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Using and Misusing Health Services
Using health services
Kasi and Cobb (1966a, 1966b) made a distinction between illness behavior and sick role behavior. Illness behavior consists of the activities undertaken by people who feel ill— before they are diagnosed. These activities are oriented toward determining one's state of health and discovering suitable remedies. Sick role behavior is exhibited by people who consider themselves ill, either because they have bee diagnosed as ill or they diagnosed themselves as ill.
Obviously illness behaviours will influence whether you use a health service or not. These can include:
Personal Reluctance: Feldman (1966) found that most people were willing to advise other people to see a doctor but, with the same symptoms, were less likely to go to the doctor themselves.
Social and Demographic Factors: Women are more likely to use health care than men. This difference exists for both frequency of doctor visits and in the number of hospitalizations (Rosenstock & Kirscht 1979). Nor is the difference due to pregnancy and childbirth; it persists even when these two reasons are excluded. One possibility for this discrepancy is that our society allows women to seek many sorts of assistance, whereas men may be taught to act strong and to deny pain and discomfort.
Cultural and social factors also affect how people respond to symptoms. David Mechanic (1978) reviewed several studies that found varying attitudes toward illness in different ethnic groups. Jewish Americans, for example, were more likely to seek professional help, accept the sick role, and engage in preventive medical behavior; Mexican-Americans tended to ignore some symptoms that doctors felt were serious and to inflate others that doctors regarded as minor; Irish-Americans tended to stoically deny pain. These differences demonstrate the powerful effects of socialization on illness and sick role behavior.
Symptom Characteristics: Mechanic (1978) listed four characteristics of the symptoms that determine one's response to illness -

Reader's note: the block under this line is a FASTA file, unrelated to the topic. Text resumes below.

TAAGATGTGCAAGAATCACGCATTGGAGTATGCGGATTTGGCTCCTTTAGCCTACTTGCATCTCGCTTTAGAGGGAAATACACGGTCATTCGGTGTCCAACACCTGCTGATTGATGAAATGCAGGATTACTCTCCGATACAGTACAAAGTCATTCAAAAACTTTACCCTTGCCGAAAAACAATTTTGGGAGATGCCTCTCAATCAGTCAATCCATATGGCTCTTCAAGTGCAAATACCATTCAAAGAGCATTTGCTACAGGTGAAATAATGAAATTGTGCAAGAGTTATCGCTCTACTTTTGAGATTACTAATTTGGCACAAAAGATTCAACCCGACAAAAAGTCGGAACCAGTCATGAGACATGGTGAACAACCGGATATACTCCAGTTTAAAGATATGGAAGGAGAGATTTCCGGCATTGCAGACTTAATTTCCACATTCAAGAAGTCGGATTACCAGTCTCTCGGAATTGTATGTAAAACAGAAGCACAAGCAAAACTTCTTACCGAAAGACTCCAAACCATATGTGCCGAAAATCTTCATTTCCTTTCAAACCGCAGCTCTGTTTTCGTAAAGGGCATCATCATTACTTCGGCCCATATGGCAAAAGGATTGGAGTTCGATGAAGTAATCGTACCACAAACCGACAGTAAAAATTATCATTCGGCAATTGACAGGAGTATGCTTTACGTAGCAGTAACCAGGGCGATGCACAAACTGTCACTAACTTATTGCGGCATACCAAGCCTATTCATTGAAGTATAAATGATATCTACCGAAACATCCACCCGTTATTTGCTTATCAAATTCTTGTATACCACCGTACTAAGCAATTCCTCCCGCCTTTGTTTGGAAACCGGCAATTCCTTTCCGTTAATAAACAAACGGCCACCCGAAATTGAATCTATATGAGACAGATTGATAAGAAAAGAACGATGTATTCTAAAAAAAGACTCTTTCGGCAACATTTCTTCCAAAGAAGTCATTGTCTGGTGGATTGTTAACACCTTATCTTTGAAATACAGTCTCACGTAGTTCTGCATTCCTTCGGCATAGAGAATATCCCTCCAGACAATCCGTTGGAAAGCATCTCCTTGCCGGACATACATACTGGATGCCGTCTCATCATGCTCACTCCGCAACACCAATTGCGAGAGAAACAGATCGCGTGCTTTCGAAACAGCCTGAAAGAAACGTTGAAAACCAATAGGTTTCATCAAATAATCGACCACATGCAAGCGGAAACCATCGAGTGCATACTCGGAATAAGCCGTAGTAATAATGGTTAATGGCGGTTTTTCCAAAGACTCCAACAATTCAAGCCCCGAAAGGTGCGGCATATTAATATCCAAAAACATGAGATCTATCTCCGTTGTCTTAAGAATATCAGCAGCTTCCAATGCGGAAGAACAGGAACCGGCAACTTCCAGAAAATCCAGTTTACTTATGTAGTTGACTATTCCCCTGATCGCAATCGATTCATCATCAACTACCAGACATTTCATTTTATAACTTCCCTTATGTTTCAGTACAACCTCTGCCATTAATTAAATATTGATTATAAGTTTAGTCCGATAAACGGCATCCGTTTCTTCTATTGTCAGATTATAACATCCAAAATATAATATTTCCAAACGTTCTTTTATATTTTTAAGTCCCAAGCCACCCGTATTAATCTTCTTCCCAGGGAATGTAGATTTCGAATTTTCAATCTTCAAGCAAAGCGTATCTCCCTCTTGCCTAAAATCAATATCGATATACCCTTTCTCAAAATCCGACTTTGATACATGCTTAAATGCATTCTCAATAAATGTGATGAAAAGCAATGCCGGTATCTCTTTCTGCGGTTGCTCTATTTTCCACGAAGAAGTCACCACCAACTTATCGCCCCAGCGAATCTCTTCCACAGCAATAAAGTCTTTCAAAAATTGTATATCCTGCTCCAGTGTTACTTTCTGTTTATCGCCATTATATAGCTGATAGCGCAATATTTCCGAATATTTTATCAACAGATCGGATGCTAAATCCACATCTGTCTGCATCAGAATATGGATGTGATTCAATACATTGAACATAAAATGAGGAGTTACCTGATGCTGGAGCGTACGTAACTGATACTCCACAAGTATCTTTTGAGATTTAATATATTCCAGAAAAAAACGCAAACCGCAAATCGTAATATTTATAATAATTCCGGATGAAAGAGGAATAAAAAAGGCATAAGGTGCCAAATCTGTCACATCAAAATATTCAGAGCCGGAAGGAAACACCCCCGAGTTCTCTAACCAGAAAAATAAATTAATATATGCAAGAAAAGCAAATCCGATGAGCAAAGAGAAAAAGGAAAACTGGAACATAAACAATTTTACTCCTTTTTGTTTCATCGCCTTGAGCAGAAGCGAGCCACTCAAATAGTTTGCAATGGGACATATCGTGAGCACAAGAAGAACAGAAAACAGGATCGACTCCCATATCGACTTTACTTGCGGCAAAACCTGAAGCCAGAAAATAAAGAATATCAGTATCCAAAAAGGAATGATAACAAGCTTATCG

1) Visibility of the symptom
2) Perceived severity of the symptom
3) Extent to which the symptom(s) interefere with the person's life.
4) Frequency and persistence of symptom(s)
The sick role will also affect how health services are used. The Sick role was first conceptualised by Talcott Parsons. He identified three assumptions upon which it is based -
1) Lack of Blame: Parsons's main point was that society relieves sick people from responsibility for their illness, a situation that helps people assume sick role behaviour.
2) Relief from Normal Responsibilities: The second feature of the sick role in our society, according to Parsons, is the exemption of the sick person from normal social, occupational, and family duties.
3) Desire to Get Well: Our society tends to assume that sickness is a temporary state and that sick people should be actively involved in their own cure.
People who adopt the sick role will be more likely to use health services because of the above 3 factors.
Misuse of health services
When we talk about people misusing health services we are often referring to people who are wasting health workers time and resources. Such people may experience the psychological state known as hypochondriasis (magnifying bodily experiences so that extreme illness is thought to be occurring) and also be emotionally maladjusted in some way. Paul Costa and Robert McCrae (1980, 1985) have demonstrated an important link between hypochondriasis and emotional maladjustment/neuroticism. These researchers tested about 1,000 normal adults, using two self-report scales: (1) the Comell Medical Index to assess the Ps' "somatic complaints," that is, medical conditions or symptoms, and (2) the Emotional Stability Scale to measure neuroticism. The Ps were in generally good health and ranged in age from under 20 to over 90. Analysis of the questionnaire responses showed that somatic complaints increased with neuroticism; individuals who scored high on neuroticism reported two to three times as many somatic complaints as those who scored low on neuroticism.